Shopping in Paris
The Big Department Stores are behind the Opera on Boulevard Haussmann in the 9th district ,metros Opera, Havre Caumartin or RER Auber. The largest are Galeries Lafayette (at number 40) and Printemps (at number 64). The Rue de Rivoli is also a main shopping street with familiar high street names seen anywhere else in Europe. However the unique Samaritaine department store has now closed and so the only original one left is BHV (Bazar of the Hotel de Ville) at metro Hotel de Ville. On the left bank there is only one department store called Bon Marché ,it means ‘cheap’ in French but it isn’t that anymore. Perhaps it is the most elegant of all the department stores and is to be found at metro Sevres Babylone. Next to it is the Grand Epicerie food hall.
Traditionally the rue du Faubourg Saint Honoré has been the fashion centre of Paris – a bit like Bond Street in London. The best part starts from Place Beauvau ,close to the official entrance of the President’s Elysée Palace and goes along the faubourg Saint Honoré until the rue Royale passing stores like Hermès for scarves and ties (at number 24)and Gucci. The rue Royale is known for its Crystal shops such as Lalique and the chocolate and macaroon shop Ladurée. Nearby is the Madeleine Church and this square is known for its food shops, high class grocery stores as well as Caviar, Truffle and Cheese shops.
The Avenue of the Opera has lost its sparkle but go down the rue de la Paix(at the top end) towards the Place Vendome and you are in the jewellery shop district including Cartier (on rue de la Paix), Boucheron(26 place Vendome) and Van Kleef and Arpels. Nearby in rue Cambon behind the Ritz Hotel is Chanel at number 31.
Another revamped fashion area is off the Champs Elysées in Avenue Montaigne with famous names such as Prada (number 10) ,Valentino, and Christian Dior at number 30. The Champs Elysées offers a showcase to leading worldwide brand names and is a mix of fast food and flagship stores. Louis Vuitton at 101 is famous for its luggage, it is on the corner of Avenue George V and opposite is Fouquet’s ,the restaurant where Nicholas Sarkozy celebrated with his showbiz friends his election as President of France.(metro George V) Further down is a Nike and a Disney Store and a Virgin Mega store as well as car showrooms and fast food restaurants. Heineken opened a trendy Culture de la Bière at number 65 where you can escape the bustle of the Champs Elysées on the first floor.
The Left Bank is the place to go for the really interesting one off shops. Art and antiques are to be found in rue Jacob and in the rue de Seine as well as the expensive Antique shops along the Quai Malaquais facing the Louvre. The Saint Germain des Prés district is a good starting place to explore the narrow side streets leading to Saint Sulpice, try rue Bonaparte, rue du Four, and the streets surrounding the covered marché Saint Germain. Metros Saint Germain des Prés and Mabillon.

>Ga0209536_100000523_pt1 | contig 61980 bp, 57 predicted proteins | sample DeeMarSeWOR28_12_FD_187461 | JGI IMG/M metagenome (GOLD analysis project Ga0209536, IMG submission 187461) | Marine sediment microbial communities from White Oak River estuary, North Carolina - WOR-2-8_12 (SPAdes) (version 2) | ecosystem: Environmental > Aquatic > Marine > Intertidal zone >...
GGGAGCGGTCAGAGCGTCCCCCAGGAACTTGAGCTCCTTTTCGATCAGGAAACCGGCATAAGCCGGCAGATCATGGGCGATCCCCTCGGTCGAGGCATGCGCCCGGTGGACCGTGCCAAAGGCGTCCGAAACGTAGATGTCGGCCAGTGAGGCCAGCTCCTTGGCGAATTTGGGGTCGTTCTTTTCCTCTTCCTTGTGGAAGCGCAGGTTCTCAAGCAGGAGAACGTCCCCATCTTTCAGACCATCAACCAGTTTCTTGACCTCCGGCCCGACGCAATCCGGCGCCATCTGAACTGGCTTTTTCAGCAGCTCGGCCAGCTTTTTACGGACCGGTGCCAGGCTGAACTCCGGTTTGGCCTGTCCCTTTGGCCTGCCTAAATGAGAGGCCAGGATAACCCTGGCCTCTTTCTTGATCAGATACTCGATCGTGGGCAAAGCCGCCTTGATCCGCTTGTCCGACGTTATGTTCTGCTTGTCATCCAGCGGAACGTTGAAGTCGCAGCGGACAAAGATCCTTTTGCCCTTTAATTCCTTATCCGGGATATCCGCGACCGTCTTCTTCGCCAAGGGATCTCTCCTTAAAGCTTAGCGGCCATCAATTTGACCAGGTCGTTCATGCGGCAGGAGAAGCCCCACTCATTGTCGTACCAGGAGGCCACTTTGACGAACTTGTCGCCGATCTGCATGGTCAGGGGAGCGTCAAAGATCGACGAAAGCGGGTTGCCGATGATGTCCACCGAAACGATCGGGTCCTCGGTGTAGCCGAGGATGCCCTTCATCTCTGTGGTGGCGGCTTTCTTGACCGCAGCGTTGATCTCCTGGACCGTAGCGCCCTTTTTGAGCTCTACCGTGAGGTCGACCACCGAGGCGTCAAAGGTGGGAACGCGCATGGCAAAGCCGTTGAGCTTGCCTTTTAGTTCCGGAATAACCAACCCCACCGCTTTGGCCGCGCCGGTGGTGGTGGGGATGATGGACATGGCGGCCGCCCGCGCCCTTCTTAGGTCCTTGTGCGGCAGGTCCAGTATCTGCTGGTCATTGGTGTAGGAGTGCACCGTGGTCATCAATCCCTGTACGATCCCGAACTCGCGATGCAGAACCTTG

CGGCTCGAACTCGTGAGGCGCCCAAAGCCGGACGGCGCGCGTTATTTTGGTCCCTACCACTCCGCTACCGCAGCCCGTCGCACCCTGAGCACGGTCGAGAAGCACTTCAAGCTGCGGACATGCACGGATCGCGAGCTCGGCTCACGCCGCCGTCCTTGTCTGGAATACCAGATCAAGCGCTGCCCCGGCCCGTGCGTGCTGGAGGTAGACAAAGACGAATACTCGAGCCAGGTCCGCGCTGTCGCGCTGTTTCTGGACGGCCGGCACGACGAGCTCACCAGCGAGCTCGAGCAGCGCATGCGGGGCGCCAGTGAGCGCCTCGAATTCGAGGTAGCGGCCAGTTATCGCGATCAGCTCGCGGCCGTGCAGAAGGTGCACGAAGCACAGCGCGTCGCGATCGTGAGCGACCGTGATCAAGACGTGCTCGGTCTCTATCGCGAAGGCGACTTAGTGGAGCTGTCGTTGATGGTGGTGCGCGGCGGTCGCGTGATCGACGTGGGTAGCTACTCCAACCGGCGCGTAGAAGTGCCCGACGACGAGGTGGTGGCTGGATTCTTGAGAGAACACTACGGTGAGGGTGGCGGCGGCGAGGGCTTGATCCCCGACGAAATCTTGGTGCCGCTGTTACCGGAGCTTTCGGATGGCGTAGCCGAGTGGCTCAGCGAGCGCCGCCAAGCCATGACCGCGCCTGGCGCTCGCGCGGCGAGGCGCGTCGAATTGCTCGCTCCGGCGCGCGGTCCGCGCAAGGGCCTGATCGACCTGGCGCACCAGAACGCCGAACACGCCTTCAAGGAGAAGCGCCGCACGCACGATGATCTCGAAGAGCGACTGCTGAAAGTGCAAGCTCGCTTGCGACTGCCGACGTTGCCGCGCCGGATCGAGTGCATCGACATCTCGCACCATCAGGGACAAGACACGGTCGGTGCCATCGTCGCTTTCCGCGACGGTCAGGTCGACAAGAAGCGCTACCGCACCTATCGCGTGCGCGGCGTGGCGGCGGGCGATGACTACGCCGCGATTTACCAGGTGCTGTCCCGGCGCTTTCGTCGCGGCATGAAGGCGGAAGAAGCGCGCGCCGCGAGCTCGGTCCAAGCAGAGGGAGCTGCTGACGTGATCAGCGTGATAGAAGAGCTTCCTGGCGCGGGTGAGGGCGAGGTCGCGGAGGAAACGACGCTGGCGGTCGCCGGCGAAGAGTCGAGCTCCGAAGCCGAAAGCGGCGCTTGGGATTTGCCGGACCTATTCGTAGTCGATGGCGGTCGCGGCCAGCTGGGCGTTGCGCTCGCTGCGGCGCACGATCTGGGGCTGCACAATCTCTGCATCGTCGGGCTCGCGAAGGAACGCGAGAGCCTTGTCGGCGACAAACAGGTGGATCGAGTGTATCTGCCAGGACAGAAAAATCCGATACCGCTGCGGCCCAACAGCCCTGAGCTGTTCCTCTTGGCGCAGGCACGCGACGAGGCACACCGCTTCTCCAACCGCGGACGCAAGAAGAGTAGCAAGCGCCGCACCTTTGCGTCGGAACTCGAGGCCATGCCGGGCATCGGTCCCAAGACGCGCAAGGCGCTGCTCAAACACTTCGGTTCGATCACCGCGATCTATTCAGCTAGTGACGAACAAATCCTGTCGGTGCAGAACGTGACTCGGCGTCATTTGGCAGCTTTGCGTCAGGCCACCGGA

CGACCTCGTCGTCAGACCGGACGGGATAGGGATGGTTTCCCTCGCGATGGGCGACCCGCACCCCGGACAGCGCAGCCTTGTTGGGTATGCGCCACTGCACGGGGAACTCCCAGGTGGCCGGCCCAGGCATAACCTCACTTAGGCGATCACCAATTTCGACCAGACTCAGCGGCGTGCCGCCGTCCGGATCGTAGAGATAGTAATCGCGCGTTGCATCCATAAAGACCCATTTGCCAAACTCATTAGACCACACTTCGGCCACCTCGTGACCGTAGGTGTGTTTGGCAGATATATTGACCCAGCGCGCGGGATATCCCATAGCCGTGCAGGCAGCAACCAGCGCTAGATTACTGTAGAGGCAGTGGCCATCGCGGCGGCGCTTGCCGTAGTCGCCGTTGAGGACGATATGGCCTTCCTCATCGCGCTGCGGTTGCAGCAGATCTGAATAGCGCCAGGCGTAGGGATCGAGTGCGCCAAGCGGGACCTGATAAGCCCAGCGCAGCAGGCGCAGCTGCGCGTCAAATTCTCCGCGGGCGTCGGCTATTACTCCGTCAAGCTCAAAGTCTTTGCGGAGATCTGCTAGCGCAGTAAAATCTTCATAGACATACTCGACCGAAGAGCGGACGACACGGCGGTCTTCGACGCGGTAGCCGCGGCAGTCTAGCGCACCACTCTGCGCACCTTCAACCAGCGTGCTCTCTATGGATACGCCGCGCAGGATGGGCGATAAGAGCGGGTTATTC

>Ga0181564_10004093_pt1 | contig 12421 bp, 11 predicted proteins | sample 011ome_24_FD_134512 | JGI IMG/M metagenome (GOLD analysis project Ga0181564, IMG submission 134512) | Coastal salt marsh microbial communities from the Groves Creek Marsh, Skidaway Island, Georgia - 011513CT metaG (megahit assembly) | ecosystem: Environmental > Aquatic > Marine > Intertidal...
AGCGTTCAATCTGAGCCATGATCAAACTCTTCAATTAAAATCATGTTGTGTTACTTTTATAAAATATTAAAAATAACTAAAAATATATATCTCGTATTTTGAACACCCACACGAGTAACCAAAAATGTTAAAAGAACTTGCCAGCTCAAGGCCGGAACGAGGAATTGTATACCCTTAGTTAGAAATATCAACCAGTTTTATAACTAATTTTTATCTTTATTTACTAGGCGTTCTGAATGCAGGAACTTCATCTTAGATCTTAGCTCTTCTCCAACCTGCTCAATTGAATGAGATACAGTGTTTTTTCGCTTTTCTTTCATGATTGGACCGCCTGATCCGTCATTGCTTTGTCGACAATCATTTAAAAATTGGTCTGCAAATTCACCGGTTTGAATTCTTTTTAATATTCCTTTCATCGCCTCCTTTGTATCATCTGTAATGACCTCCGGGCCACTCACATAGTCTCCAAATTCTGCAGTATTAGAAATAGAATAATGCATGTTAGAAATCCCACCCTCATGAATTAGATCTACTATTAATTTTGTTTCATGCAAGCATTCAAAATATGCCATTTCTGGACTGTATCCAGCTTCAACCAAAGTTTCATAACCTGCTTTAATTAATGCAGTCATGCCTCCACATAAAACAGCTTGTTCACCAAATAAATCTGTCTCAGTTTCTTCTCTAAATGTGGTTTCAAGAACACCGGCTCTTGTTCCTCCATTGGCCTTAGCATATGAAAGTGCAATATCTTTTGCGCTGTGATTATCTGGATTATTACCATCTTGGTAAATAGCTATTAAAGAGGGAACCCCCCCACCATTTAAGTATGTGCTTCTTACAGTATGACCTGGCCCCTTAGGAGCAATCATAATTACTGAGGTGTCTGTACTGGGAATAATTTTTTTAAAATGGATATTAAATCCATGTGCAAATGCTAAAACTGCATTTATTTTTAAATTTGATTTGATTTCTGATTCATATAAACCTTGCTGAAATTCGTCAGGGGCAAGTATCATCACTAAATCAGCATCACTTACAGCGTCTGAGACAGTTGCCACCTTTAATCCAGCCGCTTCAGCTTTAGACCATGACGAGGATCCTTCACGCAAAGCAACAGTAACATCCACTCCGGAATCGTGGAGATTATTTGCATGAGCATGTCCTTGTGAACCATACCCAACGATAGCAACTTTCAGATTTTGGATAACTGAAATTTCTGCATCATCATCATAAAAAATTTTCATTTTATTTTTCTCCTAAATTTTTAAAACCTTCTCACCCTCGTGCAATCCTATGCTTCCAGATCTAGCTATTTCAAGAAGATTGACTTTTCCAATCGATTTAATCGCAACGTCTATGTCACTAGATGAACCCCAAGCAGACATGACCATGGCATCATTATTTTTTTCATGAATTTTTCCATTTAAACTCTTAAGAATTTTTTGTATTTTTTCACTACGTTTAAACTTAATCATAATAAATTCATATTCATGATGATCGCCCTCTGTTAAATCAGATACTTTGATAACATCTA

There is some sort of market in most areas of Paris but here are four suggestions of typical Paris market streets that run most of the time. Fruit, Vegetable , cheese shops , boulangeries and patisseries selling mouth watering bread and pastries- Rue Cler in the 7th district (metro Ecole Militaire), rue Lepic in the 18th district at the foot of the hill of Montmartre (see Strollon Walk of Montmartre), it is worth having a drink in Amelie’s Bar ,actually the café is called Les Deux Moulins but was Amelie’s in the film of that name. (Metro Blanche). Rue Mouffetard in the 5th district starting from Place Contrescarpe and going down to the church of Saint Médard (metro Cardinal Lemoine) will plunge you back to Hemingway’s Paris. Finally rue Montorgueil in the 2nd district starting from near Saint Eustache Church on the edge of the former market of Les Halles district (metro Les Halles or Etienne Marcel) look for Stohrer’s where Her Majesty Queen Elizabeth II was presented with a special cake, or the interior of L’Escargot , this street specializes in Oysters around Christmas time – as well as coquilles saint Jacques,sole,bar,salmon,lobster, also chicken and turkeys, foie gras,champagne,caviar and truffles.
The Best known Marché aux Puces is between the Portes de Clignancourt and St Ouen on Saturdays and Sundays. Metro Porte de Clignancourt.It is split into different sections of varying quality. Try Marché Paul Bert and Jules Vallès, Marché des Rosiers and Serpette for Antiques/Bric à Brac . Marché Biron is up market and opposite it is Marché Dauphine. Tip: The Porte de Vanves Flea Market in the south of Paris is smaller and less well known but it is not as crowded and overwhelming in Avenue Marc Sangnier and Avenue G. Lafenestre. (Metro Porte de Vanves).